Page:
Generalized lymphatic anomaly

Last revised by Mostafa El-Feky on 4 Dec 2022

Generalized lymphatic anomaly, previously known as lymphangiomatosis or cystic angiomatosis, is a systemic condition characterized by multifocal lymphatic malformations with systemic distribution. The distribution of lesions is variable; there can be cutaneous, thoracic and abdominal viscera and osseous involvement.

There is overlap in appearance and presentation with Gorham-Stout disease, in which lymphatic malformations classically result in progressive osseous destruction (thus the moniker "disappearing bone disease"). By contrast, the osseous lesions seen in generalized lymphatic anomaly tend to be centered in the medullary space, and are less prone to causing progressive cortical destruction.

Classification and nomenclature of vascular and lymphatic malformations have changed over time to reflect an evolving understanding of the pathology and genetic underpinnings. Invasive lymphatic malformations have historically been known as "congenital lymphangiomatosis", "disseminated lymphatiomatosis", "multifocal lymphangiomatosis", or "cystic angiomatosis" 1,5. The current terminology reflects an acknowledgement that the underlying lesions are lymphatic malformations, and also non-proliferative lesions (and so terminology with "-osis" is discouraged).

The International Society for Study of Vascular Anomalies (ISSVA) endeavors to provide a hierarchical classification schema in order to standardize terminology beyond the World Health Organization classification of soft tissue / vascular tumors. According to the most recent 2014 ISSVA update, "generalized lymphatic anomaly" specifically refers to multifocal lymphatic malformations which may affect the superficial soft tissues, thoracoabdominal viscera, and bones 2

Generalized lymphatic anomaly is a rare congenital disease 4.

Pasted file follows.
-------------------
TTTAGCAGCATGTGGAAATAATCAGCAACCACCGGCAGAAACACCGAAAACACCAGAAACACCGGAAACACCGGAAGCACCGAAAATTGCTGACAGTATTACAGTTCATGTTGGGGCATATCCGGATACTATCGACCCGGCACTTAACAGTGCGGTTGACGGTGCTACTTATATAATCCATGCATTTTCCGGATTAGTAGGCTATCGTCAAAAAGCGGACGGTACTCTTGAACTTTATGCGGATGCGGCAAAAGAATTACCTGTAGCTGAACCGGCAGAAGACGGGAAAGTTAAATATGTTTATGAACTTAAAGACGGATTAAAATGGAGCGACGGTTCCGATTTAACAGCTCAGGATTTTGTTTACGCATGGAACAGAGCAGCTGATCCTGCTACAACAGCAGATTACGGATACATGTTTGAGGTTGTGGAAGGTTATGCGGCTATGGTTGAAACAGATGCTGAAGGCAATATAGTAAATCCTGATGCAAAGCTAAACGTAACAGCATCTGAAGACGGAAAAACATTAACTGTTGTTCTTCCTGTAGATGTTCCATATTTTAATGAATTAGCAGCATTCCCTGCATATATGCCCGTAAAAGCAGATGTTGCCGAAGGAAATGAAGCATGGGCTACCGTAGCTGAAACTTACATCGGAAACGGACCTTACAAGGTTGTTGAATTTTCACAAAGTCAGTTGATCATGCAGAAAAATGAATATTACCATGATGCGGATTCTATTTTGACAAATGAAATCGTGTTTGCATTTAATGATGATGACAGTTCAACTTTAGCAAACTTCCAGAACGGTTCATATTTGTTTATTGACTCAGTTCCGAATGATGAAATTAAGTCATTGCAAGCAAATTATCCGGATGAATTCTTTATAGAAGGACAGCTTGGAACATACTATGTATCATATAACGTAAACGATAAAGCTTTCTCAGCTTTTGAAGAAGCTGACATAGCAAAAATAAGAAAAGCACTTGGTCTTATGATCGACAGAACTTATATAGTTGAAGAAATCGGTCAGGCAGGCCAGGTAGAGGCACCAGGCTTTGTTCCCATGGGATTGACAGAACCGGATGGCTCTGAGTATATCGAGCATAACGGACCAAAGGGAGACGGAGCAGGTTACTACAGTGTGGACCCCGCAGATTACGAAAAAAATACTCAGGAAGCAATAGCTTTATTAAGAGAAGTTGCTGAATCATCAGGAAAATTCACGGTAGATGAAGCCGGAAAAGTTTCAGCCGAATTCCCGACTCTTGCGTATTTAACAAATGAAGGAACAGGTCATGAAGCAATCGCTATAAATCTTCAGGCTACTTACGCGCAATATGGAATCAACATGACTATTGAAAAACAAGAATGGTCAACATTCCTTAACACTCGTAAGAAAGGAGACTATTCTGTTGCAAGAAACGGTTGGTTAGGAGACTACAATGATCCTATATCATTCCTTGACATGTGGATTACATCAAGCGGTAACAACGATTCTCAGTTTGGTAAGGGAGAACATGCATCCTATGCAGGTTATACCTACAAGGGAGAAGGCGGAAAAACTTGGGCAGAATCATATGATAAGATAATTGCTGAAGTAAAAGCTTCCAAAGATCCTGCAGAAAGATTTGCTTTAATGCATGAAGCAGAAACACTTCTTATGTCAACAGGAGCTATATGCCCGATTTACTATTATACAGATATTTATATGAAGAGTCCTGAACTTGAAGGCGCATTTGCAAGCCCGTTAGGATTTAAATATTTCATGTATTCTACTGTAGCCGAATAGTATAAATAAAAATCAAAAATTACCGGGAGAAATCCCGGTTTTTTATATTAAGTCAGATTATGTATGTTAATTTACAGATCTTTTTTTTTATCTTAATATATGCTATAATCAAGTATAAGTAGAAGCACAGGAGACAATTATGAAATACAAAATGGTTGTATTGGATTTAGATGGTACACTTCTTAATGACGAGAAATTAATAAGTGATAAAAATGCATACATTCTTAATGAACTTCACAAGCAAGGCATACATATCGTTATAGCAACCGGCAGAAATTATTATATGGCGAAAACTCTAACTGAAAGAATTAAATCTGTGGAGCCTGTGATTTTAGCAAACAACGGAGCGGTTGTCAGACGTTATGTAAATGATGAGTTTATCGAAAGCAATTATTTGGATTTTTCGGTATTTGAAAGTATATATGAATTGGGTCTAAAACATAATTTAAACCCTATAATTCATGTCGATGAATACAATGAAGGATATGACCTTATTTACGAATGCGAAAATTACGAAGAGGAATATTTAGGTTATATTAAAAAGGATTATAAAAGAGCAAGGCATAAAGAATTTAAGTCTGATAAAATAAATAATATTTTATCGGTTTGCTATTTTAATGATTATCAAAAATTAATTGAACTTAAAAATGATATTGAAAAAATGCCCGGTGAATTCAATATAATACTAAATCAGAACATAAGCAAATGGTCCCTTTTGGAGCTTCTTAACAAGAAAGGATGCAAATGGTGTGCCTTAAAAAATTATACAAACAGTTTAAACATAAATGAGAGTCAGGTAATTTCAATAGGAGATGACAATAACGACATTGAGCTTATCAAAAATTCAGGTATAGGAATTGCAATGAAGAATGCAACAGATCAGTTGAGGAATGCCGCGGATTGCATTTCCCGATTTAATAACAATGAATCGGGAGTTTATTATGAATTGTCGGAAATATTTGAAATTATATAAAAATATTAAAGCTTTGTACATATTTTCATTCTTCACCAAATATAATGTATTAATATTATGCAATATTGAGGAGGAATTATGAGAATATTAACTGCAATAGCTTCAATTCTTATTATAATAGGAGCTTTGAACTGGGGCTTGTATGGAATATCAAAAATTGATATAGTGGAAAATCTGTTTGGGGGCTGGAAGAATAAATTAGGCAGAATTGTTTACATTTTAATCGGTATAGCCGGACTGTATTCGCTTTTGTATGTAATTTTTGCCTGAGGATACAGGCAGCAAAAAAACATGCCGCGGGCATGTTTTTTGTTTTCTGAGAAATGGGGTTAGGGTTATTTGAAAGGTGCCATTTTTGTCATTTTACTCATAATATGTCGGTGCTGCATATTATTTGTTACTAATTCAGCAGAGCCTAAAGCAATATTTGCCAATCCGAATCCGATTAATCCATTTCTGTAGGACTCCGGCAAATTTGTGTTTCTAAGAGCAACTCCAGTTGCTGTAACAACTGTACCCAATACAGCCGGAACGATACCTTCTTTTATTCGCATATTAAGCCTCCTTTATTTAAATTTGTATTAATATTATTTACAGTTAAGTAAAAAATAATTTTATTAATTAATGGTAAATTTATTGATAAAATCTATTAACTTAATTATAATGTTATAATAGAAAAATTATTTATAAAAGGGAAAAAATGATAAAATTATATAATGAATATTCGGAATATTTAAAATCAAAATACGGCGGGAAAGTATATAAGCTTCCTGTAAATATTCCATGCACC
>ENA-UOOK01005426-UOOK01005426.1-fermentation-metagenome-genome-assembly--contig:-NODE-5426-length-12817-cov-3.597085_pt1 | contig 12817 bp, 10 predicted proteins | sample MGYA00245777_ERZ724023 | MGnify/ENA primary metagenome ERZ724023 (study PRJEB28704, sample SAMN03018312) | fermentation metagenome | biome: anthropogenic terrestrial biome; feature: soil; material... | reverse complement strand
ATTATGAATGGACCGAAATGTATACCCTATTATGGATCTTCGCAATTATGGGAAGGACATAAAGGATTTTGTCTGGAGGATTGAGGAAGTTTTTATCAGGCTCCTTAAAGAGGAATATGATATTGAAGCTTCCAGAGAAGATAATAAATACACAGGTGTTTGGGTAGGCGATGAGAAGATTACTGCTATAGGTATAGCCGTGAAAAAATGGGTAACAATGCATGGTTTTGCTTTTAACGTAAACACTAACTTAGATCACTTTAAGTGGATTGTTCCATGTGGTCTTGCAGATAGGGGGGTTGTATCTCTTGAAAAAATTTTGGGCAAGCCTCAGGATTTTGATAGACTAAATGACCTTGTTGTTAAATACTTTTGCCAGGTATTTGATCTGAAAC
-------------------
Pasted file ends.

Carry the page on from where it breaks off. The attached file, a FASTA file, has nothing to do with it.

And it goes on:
As opposed to Gorham-Stout disease, osseous lesions of generalized lymphatic anomaly are less likely to be symptomatic 1,4, although either can potentially present with pathological fracture 1.

In general, lymphatic malformations consist of abnormally dilated lymphatic channels lined by endothelial cells, specifically of a lymphatic phenotype 2

Osseous involvement is typically polyostotic, and are most commonly located in the axial and proximal appendicular skeleton. 

Visceral involvement is variably present, and most commonly involves the spleen 5. Liver, kidneys, lung, mediastinum, neck, axilla, and retroperitoneum may also be involved. 

Histopathologic analysis of osseous lesions shows variably sized lymphatic channels within both medulla and cortex. Involved bone surfaces variably show osteoblasts surrounding larger channels, and the lesions are relatively free of destructive osteoclasts and with few Howship’s lacunae. The marrow stroma shows mild fibrosis and inflammatory change. Beyond of bone, there are often abnormal lymphatic channels in the soft tissue surrounding the bone 5.

The imaging appearance of generalized lymphatic anomaly recapitulates the typical features of lymphatic malformation, namely multiseptated cystic mass lesions which tend to insinuate and invade adjacent normal structures. The distribution of malformation is variable, and may involve:

  • unilocular or multiseptated cystic lesion

  • pulmonary interstitial nodules

  • diffuse pulmonary interstitial thickening

  • chylous pleural effusion

  • lytic ("cystic") bone lesions:

    • both axial and appendicular skeleton commonly involved 5

      • thoracic spine, ribs, humerus, femur, scapula 5

    • may increase in size and number over time, but generally, do not demonstrate progressive osteolysis 5

There is not a standard treatment. Surgical resection, radiotherapy, chemotherapy, and sclerotherapy have been used 1. Rare cases have been associated with mortality.

The differential diagnosis for multiple lytic bone lesions includes:

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Cases and figures

  • Case 1: bone lesions
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  • Case 1: soft tissue lesion
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  • Case 2
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  • Case 3
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